Plant Metabolomic Workflows Using Reversed-Phase LC and HILIC with ESI-TOF-MS

March 1, 2019
Thomas Letzel , Johanna Grassmann , Rofida Wahman , Peter Schröder

Special Issues

Volume 34, Issue 3

Page Number: 8–15

In plant metabolomics, molecular fingerprints and additional molecular descriptors can be identified using recent developments in polarity-extended separations with serial coupling of reversed-phase LC and HILIC combined with ESI-TOF-MS.

In the field of metabolomics, researchers seek to acquire almost complete information about the metabolic composition of a sample to provide fundamental information about the cellular state of organisms. In metabolomics analysis today, typically reversed-phase (RP) liquid chromatography (LC) is coupled with specific, sensitive, and robust mass spectrometry (MS). That approach, however, misses many moderately polar, and all very polar, compounds; this situation is a problem in plant metabolomics, because plant metabolites are mainly water-soluble species and thus very polar. Here, we describe new developments in polarity-extended separations using the serial coupling of reversed-phase LC and hydrophilic-interaction chromatography (HILIC) separation steps, in combination with electrospray ionization-time-of-flight-mass spectrometry (ESI-TOF-MS), and the application of this approach to plant metabolomics. The resulting retention time versus mass plots are molecular fingerprints, as well as sources of further molecular descriptors. Extraction methods, molecular analysis, and data evaluation have to be adapted to the matrix under consideration. Representative strategies using this polarity extending approach, following so-called suspects and nontargeted screening approaches, are presented.

Plant metabolomics, which is a comparatively young field, aims to provide almost complete molecular coverage of plant metabolites, to establish fundamental information about the plant under investigation based on changes in its metabolism (1,2). Plant metabolites can be roughly divided into primary and secondary metabolites. Secondary metabolites, although not used during plant growth and development, are important, because of their usage in plant defense, food, and medicine. Moreover, secondary metabolites play a substantial role in the adaptation of plants to environmental stress (3). Plants respond to exogenous factors through signaling pathways that induce downstream stress responses, including the modulation of gene expression and the regulation of a wide range of biochemical processes, ending with a remodeling of the metabolism (4).

Lemna minor (duckweed) is sometimes used as a model plant in plant metabolomics studies. It has also been proposed for phytoremediation of heavy metals in a glass house experiment (5). Additionally, L. minor has medical importance (6). Compared to other plant species, duckweed has a simple structure and rapid growth. Furthermore, L. minor is easy to harvest.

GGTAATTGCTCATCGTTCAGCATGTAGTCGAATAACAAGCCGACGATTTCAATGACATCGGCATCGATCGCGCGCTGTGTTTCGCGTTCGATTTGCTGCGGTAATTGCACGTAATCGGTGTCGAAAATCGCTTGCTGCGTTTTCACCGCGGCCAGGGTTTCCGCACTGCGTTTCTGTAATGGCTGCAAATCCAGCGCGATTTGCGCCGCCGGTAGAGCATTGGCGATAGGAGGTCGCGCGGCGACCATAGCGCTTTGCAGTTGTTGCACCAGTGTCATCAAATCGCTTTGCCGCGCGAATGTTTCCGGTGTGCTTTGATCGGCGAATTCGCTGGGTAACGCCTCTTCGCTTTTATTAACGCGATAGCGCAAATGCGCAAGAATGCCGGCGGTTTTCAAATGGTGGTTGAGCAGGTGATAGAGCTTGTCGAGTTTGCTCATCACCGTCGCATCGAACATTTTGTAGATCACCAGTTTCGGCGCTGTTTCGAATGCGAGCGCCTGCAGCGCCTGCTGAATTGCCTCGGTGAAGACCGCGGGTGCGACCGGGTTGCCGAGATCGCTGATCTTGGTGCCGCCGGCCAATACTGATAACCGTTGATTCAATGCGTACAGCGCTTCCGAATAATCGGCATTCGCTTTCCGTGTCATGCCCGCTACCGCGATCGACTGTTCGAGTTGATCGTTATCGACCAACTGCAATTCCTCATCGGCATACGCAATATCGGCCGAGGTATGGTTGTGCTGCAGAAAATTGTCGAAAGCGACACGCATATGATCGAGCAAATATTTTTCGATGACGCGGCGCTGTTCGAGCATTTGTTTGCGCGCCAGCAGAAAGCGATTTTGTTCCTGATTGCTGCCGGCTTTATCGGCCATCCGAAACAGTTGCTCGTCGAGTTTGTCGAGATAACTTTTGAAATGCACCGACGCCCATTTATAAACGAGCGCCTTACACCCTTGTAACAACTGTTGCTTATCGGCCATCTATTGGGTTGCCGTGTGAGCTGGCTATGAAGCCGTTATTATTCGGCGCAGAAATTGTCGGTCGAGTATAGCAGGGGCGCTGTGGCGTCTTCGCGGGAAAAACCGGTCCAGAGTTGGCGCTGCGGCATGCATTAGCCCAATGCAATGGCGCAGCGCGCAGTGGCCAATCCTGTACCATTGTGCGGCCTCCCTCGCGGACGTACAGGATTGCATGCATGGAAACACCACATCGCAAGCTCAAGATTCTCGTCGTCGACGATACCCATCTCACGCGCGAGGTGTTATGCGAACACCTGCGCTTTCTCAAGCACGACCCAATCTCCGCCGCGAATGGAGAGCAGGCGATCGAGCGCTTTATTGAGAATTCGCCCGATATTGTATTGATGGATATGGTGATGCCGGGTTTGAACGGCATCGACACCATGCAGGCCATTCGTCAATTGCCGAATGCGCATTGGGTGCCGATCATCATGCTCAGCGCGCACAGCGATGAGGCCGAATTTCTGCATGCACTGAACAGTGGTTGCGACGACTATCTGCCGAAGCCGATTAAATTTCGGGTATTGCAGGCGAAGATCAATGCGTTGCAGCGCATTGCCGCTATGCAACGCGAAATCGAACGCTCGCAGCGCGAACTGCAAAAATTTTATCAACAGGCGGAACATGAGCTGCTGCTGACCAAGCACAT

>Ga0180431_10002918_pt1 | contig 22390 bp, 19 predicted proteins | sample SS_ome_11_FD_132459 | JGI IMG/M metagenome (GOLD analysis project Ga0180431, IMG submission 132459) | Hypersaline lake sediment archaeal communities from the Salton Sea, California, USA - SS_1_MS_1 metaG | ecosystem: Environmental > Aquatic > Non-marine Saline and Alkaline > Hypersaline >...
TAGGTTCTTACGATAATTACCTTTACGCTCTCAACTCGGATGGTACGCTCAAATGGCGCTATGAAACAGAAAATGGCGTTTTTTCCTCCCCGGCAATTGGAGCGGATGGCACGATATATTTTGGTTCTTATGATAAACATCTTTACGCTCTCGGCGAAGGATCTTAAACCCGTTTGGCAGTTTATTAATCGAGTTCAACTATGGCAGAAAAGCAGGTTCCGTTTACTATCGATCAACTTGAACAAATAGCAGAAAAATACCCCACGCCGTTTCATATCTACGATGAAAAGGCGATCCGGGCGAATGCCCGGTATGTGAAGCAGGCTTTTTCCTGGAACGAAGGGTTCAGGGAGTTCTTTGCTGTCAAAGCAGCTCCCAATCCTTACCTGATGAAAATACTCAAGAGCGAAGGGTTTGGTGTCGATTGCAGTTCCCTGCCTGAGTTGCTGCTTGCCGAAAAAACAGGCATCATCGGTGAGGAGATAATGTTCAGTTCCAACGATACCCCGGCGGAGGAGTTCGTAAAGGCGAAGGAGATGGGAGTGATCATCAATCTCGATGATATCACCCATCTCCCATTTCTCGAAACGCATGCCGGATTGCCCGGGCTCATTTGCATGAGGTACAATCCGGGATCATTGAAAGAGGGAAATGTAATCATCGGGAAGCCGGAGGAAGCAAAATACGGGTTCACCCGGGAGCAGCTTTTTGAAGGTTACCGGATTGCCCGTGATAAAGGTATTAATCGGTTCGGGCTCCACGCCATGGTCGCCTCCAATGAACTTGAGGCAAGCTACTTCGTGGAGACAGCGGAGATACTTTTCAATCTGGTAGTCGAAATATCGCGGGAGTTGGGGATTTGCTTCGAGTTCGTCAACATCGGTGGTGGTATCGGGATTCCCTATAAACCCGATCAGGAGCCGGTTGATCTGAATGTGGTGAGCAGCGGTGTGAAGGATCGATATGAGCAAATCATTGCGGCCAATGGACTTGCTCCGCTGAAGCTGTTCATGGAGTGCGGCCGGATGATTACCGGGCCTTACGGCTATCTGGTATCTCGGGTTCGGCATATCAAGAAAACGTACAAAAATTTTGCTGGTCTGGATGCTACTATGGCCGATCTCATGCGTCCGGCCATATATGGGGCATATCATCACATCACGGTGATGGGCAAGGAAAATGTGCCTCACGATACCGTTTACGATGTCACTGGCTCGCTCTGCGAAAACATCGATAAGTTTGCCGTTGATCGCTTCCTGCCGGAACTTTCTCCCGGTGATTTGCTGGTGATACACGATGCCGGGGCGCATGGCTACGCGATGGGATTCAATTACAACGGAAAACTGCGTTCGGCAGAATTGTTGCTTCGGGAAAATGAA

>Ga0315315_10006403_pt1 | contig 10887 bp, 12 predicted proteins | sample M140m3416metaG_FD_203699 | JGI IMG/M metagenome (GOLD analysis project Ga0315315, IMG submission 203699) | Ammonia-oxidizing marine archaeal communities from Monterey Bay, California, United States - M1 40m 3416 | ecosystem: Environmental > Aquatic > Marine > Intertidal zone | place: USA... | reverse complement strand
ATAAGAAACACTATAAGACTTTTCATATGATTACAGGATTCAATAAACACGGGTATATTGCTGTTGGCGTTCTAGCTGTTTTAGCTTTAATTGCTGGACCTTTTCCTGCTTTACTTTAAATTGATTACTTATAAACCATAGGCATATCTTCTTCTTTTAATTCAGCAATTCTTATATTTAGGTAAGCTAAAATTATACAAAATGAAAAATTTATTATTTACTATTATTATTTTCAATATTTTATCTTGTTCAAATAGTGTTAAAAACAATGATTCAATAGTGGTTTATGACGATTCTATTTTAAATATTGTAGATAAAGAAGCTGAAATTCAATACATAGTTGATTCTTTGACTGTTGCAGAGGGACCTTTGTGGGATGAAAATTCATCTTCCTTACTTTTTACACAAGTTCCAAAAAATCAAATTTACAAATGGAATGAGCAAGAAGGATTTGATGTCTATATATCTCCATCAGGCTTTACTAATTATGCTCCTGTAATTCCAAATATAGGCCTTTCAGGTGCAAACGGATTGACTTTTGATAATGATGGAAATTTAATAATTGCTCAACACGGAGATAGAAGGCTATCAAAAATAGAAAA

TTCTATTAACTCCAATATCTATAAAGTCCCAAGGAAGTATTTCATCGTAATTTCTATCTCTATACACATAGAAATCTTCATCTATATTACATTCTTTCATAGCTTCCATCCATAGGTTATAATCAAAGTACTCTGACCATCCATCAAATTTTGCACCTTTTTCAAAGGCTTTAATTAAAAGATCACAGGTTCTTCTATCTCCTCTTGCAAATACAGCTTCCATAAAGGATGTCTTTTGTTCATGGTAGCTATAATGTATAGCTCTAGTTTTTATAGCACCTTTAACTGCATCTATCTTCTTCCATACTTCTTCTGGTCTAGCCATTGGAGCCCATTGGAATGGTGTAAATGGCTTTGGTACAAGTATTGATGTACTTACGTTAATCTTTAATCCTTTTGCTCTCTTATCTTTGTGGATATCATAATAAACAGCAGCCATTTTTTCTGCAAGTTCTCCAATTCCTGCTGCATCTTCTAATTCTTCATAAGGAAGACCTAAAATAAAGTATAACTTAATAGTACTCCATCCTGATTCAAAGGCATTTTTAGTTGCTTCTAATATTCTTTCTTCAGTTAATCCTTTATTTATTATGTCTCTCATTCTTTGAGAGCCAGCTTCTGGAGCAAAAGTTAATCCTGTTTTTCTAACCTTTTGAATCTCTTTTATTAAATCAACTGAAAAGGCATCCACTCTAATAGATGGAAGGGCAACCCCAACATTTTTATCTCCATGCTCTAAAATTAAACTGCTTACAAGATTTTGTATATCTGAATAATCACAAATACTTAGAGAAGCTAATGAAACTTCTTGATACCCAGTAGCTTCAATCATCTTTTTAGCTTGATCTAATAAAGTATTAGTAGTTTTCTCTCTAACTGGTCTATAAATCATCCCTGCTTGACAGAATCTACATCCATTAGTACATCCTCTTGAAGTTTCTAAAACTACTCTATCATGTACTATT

Targeted, suspects, and nontargeted screening strategies can be used for plant metabolite analysis (7). Targeted screening, formerly known as quantitative analysis, observes analytes using a reference substance. Compound identification and quantification has to be validated with isotopically labeled reference substances using mass spectrometry (MS) detection. Suspects screening typically is performed with accurate-mass and high-resolution mass spectrometry (HRMS) to observe the empirical formula of each formula present, or with tandem MS to observe specific fragment spectra. Subsequently, the empirical formula can be compared with chemical databases, such as Chemspider (http://www.chemspider.com), Chemicalize (https://chemicalize.com), or STOFF-IDENT (SI; https://www.lfu.bayern.de/stoffident), and with mass-spectrometric databases containing analytically observed mass spectra (such as MassBank, https://massbank.eu/MassBank/), or local databases in laboratories. If these databases lead to clear hits, one then has to validate the observation by an equivalent reference substance. Provided that the identity is proven, one can use it further in targeted screening analysis applying isotopically labeled standards. As stated before, this approach may require HRMS to generate the empirical formula of expected substances.

HRMS instrumentation is strictly needed when nontargeted screening is used as an analytical strategy. This screening strategy is split into screening for so-called hidden targets (also referred to as known unknowns) and unknown targets (also referred to as unknown unknowns). The hidden-target screening approach is similar to suspect screening, but starts without a list of metabolites or analytical databases. However, nontargeted screening data frequently can be compared with data in chemical and analytical databases (especially in retrospective analyses). For this purpose, analytical platform solutions are needed to handle nontargeted screening data. FOR-IDENT (FI; https://water.for-ident.org) is an open-access example of such a platform; it enables data evaluation by retention time index, accurate mass, and other important features of the molecule analyzed. The core of FOR-IDENT is a compound database called STOFF-IDENT, which is filled with anthropogenic compounds relevant in the aqueous environment. Another compound database under development is PLANT-IDENT, which contains general plant metabolites and includes exact masses, as well as other analytical results, and makes use of a retention index tool; this database is expected to encourage nontargeted screening in plant metabolomics.